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Sept. 17— A blueprint to build a national research project involving at least a million people—the largest arm of the White House's Precision Medicine Initiative—was adopted by the NIH Sept. 17.
A report detailing the plan represents an important milestone in President Barack Obama's initiative, designed to transform medical practice by delivering more targeted treatments, said Francis S. Collins, director of the National Institutes of Health. It will allow the agency to move from the design phase to the implementation phase of the NIH Precision Medicine Initiative Cohort Program (PMI-CP), he said Sept. 17 during a press conference to release the report.
Adoption of the report's recommendations is “an inflection point to do something really historic,” Collins said. “This will set the tone for where we are deciding to go.”
The report, “The Precision Medicine Initiative Cohort Program—Building a Research Foundation for 21st Century Medicine,” is an effort by a working group of the NIH Advisory Committee to the Director, which developed the plan for creating and managing the million-person research cohort “to propel understanding of health and disease and set the foundation for a new way of doing research.” The advisory committee adopted the recommendations of the report, which Collins, in turn, accepted immediately.
The NIH plans to begin enrolling patients in the cohort in fiscal year 2016, which begins Oct. 1. The agency set a goal of enrolling at least 1 million participants in three to four years.
Obama unveiled the $215 million initiative during his State of the Union speech in January. Most of the funding— $130 million—is intended to support the million-person cohort addressed in the Sept. 17 report. The NIH appointed the working group in February.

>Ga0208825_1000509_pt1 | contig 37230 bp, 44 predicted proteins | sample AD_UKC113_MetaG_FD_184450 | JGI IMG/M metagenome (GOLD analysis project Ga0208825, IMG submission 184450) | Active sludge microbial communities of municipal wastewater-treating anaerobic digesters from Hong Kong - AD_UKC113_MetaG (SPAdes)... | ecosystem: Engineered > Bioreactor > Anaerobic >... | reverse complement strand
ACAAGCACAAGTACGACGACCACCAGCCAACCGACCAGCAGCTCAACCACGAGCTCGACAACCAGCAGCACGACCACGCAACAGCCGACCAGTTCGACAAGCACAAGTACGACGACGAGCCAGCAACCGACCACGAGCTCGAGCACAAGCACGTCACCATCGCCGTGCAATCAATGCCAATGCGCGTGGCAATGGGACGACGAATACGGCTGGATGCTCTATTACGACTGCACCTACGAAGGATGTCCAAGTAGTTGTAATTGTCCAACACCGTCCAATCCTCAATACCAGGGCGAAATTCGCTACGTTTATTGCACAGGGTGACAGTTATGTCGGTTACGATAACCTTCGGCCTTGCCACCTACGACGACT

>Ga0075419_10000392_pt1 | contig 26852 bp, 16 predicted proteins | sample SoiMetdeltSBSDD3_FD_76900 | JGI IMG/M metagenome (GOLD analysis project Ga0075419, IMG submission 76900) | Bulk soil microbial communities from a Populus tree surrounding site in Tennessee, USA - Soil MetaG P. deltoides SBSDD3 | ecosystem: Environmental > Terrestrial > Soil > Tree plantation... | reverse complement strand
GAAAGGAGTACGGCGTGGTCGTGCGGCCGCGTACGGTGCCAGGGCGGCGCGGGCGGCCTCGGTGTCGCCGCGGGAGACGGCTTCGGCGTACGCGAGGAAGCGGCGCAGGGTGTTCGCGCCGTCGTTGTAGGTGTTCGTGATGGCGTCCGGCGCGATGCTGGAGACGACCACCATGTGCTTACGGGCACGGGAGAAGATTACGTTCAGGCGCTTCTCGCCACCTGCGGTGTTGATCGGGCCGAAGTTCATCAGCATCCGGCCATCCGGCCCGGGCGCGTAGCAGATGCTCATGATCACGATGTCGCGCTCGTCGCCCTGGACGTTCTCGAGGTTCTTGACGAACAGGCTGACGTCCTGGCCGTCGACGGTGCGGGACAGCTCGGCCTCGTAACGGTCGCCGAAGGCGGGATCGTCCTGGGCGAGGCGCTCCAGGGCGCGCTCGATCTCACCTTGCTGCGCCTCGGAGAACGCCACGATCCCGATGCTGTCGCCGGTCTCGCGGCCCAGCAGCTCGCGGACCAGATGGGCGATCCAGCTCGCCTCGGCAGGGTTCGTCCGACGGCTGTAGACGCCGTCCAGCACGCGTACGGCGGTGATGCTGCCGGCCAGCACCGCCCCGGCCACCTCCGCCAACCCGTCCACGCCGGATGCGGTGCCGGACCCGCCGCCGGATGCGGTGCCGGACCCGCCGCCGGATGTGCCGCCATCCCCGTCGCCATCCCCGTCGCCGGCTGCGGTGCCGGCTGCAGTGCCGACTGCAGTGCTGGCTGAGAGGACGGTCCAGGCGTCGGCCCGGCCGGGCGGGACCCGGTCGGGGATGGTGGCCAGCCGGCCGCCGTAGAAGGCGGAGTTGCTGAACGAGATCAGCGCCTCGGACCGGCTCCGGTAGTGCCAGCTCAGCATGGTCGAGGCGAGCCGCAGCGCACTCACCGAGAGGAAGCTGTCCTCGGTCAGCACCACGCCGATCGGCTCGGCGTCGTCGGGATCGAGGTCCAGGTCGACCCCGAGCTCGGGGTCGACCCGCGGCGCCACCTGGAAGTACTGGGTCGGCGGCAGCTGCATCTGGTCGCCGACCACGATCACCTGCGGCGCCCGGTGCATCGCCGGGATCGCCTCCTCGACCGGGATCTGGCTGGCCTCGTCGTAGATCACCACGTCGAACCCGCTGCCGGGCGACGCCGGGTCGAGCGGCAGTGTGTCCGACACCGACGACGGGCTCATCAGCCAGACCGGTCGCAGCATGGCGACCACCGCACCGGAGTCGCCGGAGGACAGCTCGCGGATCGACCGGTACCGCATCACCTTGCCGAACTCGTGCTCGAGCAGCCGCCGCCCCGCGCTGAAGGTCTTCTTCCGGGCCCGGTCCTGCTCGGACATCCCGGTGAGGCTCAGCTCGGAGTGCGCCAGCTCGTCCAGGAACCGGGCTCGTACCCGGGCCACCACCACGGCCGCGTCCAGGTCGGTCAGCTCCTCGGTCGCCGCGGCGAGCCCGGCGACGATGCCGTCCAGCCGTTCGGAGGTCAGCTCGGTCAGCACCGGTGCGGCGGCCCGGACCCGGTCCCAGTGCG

The NIH's ability to carry out the million-person cohort rests upon Congress approving funds in the FY 2016 budget. Kathy Hudson, NIH deputy director for science, outreach, and policy, said during the press conference that she was encouraged that appropriations legislation drafted in both the House and Senate includes funding for the NIH Precision Medicine Initiative Cohort Program.
Precision medicine refers to a medical model that accounts for differences in people’s genes, environment and lifestyle to determine optimal treatment for individual patients.
The report said the PMI-CP will harness advances in genomic technologies, data collection and storage, computational analysis and mobile health applications that have developed over the last decade.
The recommendations cover cohort assembly, participant engagement, data, biological specimens, policy and governance.
Under the plan, any person living in the U.S. can voluntarily enroll in the study directly or through a participating health-care provider organization. Volunteers will share core data including their electronic health records, health survey information and mobile health data on lifestyle habits and environmental exposures. They also will undergo a standard baseline exam for vital signs, medication assessment and past medical history and provide a blood sample.